Childbirth for Hurley could yet provide an exit clause from a career that, at the age of 36, has brought her plenty of attention but little artistic success. This is, after all, a woman who once said: "The moment I want to get married and have children is when I am tired of being Elizabeth Hurley."

Born in Hampshire, Hurley takes great delight in her relatively humble roots, once declaring: "It was fishfingers and peas for supper, and holidays in Devon as opposed to Mustique." She saw rebellion as a way of making herself appear special. She was expelled from sixth form college, she wore a nose ring and slept rough in Waterloo station when she missed the last train home: all pretty standard teenage kicks.

Her Equity card was earned dancing five nights a week with a troupe called Body Line. Her big break came not with her role in Dennis Potter's TV drama Christabel but on meeting Hugh Grant. It was as the girl on Grant's arm for the London premiere of Four Weddings and a Funeral in 1994 that Liz Hurley became a star. Thanks to the black Versace couture dress held together with luck and gold safety pins, Hurley found her forte: posing for the paparazzo's camera. "That Dress" was the first in a closetful of Atelier Versace gowns with which Hurley plied her trade. "By June 1994 Versace was my favourite word," she said. "I am in heaven any time I get to wear couture."

The actress made her Hollywood debut in 1992 with the film Passenger 57. With the exception of Austin Powers, where Hurley shone as glamorous assistant to Mike Meyers, her films (Beyond Bedlam, Mad Dogs and Englishmen and Bedazzled) have floundered spectacularly. At the 1999 premiere of Bedazzled, Hurley was booed. She had broken the Screen Actors' Guild strike to film a commercial for Estée Lauder. A $25,000 cheque to the strike relief fund and a public apology did little to save face.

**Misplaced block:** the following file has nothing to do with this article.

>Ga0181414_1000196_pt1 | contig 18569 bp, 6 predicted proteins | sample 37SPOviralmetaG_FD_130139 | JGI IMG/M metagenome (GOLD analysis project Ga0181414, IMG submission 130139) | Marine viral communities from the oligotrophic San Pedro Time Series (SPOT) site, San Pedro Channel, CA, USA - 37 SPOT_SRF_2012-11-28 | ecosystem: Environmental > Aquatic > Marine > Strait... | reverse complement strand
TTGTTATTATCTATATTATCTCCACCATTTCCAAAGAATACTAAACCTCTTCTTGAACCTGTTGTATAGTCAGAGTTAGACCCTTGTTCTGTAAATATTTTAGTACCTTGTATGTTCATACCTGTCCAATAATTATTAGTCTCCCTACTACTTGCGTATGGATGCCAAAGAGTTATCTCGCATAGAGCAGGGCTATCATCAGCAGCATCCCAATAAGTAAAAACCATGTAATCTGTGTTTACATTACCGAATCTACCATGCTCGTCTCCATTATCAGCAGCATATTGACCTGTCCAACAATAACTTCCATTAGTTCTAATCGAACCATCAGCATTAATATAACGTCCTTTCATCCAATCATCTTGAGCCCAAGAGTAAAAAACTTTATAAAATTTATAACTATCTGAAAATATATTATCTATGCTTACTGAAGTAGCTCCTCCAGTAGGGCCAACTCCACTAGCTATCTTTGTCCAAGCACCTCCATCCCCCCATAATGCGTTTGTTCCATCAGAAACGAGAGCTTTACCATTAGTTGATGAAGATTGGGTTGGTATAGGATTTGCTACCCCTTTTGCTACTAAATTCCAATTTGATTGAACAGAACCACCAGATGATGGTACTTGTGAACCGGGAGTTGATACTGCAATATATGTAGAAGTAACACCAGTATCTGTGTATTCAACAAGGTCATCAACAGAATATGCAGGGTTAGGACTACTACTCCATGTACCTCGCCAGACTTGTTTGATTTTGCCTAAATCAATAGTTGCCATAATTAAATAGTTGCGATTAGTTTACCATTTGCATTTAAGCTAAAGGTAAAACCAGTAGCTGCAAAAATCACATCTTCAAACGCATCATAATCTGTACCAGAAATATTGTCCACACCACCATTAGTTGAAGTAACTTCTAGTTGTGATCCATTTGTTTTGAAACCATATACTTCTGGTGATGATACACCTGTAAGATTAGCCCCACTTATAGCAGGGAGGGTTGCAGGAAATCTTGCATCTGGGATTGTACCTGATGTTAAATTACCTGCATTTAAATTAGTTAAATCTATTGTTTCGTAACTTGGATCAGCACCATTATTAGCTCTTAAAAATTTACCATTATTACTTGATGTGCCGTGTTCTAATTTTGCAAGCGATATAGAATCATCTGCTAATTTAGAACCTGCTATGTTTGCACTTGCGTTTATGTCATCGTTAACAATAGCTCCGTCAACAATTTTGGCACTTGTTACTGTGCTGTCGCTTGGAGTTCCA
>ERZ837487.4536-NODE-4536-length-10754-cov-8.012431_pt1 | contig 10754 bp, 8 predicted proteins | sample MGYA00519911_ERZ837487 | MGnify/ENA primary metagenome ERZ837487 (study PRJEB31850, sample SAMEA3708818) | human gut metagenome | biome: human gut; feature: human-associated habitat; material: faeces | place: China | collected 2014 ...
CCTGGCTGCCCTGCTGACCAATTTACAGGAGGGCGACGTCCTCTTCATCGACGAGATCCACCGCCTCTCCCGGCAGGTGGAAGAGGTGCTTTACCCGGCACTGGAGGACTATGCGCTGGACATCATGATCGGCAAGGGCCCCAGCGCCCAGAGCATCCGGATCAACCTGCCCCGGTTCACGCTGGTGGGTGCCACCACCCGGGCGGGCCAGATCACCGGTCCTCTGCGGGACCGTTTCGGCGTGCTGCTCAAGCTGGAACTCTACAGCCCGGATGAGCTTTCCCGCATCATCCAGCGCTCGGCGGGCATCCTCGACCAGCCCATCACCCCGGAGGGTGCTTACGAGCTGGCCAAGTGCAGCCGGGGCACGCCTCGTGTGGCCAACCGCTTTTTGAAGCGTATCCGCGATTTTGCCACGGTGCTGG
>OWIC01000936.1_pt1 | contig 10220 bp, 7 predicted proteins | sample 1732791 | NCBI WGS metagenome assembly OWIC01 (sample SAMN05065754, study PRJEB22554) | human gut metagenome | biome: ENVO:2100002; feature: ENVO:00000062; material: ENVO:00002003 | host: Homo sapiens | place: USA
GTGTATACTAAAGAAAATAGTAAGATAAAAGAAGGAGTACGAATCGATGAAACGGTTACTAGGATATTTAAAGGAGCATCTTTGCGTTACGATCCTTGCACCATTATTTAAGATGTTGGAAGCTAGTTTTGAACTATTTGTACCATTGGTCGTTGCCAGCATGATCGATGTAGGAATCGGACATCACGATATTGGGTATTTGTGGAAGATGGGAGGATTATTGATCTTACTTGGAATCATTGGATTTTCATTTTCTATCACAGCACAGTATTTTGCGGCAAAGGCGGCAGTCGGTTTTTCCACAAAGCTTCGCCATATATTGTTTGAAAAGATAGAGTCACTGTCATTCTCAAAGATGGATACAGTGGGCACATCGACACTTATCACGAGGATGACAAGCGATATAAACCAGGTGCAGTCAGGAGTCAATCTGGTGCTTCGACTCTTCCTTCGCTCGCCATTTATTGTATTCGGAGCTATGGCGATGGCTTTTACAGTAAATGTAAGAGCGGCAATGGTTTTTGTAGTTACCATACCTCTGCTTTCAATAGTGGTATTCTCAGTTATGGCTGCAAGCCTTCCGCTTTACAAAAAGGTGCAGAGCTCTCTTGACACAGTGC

Hurley squandered a lot of goodwill from Hollywood. Her support for Hugh Grant after the Divine Brown prostitute scandal earned points on her LA reward card. Her actions since have not. Graydon Carter, the editor of Vanity Fair, blackballed the actress from the magazine's annual post-Oscar bash after she and Pamela Anderson showed up looking like a pair of dime-store hookers. Her aside "If I were as fat as Marilyn Monroe I'd kill myself" did not go down too well with those who worship Hollywood's most vulnerable sacrificial lamb. Posing like a latterday burlesque queen with a python for the now-defunct Talk magazine (shot by David LaChapelle) turned as many women off as it turned men on.

Yet Hurley is hardly on her uppers. Last year alone she earned in excess of £4m. Though she lost her lucrative exclusive contract as the face of Estée Lauder to Carolyn Murphy (10 years her junior), she continues to model for the cosmetics and perfume house. Her original contract, signed in 1995, was worth £2m a year, a deal she has the former Tatler editor Jane Proctor to thank for initiating.

Marks & Spencer probably sees in Elizabeth Hurley a positive, modern role model, a single woman earning a substantial sum by making the most of her assets, and who has overcome her misfortune with Bing.

Her greatest misfortune, though, remains the end of her relationship with Hugh Grant. Together, Grant and Hurley were a very posh Posh and Becks. Despite that encounter with the not-so-divine Ms Brown, Grant has become big box office, thanks to an excellent string of light comedies including Notting Hill, Bridget Jones's Diary and About a Boy. And he has since kept his private life private. Marks & Spencer may just be what Liz Hurley needs.